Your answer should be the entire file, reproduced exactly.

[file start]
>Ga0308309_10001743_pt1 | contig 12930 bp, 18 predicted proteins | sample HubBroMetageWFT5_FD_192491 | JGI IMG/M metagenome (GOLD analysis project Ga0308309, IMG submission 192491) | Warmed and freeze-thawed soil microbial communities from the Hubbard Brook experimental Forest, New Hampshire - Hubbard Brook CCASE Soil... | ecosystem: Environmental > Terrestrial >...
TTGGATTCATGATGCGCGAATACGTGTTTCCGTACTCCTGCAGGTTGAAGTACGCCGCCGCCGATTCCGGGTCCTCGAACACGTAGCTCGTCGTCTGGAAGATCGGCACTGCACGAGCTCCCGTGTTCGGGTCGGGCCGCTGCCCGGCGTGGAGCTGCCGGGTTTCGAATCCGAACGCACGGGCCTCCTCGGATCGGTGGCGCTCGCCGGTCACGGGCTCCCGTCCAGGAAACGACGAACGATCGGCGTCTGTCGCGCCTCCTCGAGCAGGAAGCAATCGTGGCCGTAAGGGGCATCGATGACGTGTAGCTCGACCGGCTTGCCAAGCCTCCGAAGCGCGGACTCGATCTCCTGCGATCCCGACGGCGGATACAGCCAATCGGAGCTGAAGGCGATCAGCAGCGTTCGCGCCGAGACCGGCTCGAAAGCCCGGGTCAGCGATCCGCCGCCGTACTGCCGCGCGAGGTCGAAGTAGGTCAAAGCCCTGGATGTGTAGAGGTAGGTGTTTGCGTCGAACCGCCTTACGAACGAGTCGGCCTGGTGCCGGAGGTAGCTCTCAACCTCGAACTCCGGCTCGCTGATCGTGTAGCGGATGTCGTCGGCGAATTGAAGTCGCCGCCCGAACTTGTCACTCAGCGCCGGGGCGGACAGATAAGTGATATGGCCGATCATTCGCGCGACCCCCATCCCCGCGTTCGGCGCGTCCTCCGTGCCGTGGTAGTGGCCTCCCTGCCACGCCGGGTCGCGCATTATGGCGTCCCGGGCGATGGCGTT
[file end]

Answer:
>Ga0308309_10001743_pt1 | contig 12930 bp, 18 predicted proteins | sample HubBroMetageWFT5_FD_192491 | JGI IMG/M metagenome (GOLD analysis project Ga0308309, IMG submission 192491) | Warmed and freeze-thawed soil microbial communities from the Hubbard Brook experimental Forest, New Hampshire - Hubbard Brook CCASE Soil... | ecosystem: Environmental > Terrestrial >...
TTGGATTCATGATGCGCGAATACGTGTTTCCGTACTCCTGCAGGTTGAAGTACGCCGCCGCCGATTCCGGGTCCTCGAACACGTAGCTCGTCGTCTGGAAGATCGGCACTGCACGAGCTCCCGTGTTCGGGTCGGGCCGCTGCCCGGCGTGGAGCTGCCGGGTTTCGAATCCGAACGCACGGGCCTCCTCGGATCGGTGGCGCTCGCCGGTCACGGGCTCCCGTCCAGGAAACGACGAACGATCGGCGTCTGTCGCGCCTCCTCGAGCAGGAAGCAATCGTGGCCGTAAGGGGCATCGATGACGTGTAGCTCGACCGGCTTGCCAAGCCTCCGAAGCGCGGACTCGATCTCCTGCGATCCCGACGGCGGATACAGCCAATCGGAGCTGAAGGCGATCAGCAGCGTTCGCGCCGAGACCGGCTCGAAAGCCCGGGTCAGCGATCCGCCGCCGTACTGCCGCGCGAGGTCGAAGTAGGTCAAAGCCCTGGATGTGTAGAGGTAGGTGTTTGCGTCGAACCGCCTTACGAACGAGTCGGCCTGGTGCCGGAGGTAGCTCTCAACCTCGAACTCCGGCTCGCTGATCGTGTAGCGGATGTCGTCGGCGAATTGAAGTCGCCGCCCGAACTTGTCACTCAGCGCCGGGGCGGACAGATAAGTGATATGGCCGATCATTCGCGCGACCCCCATCCCCGCGTTCGGCGCGTCCTCCGTGCCGTGGTAGTGGCCTCCCTGCCACGCCGGGTCGCGCATTATGGCGTCCCGGGCGATGGCGTT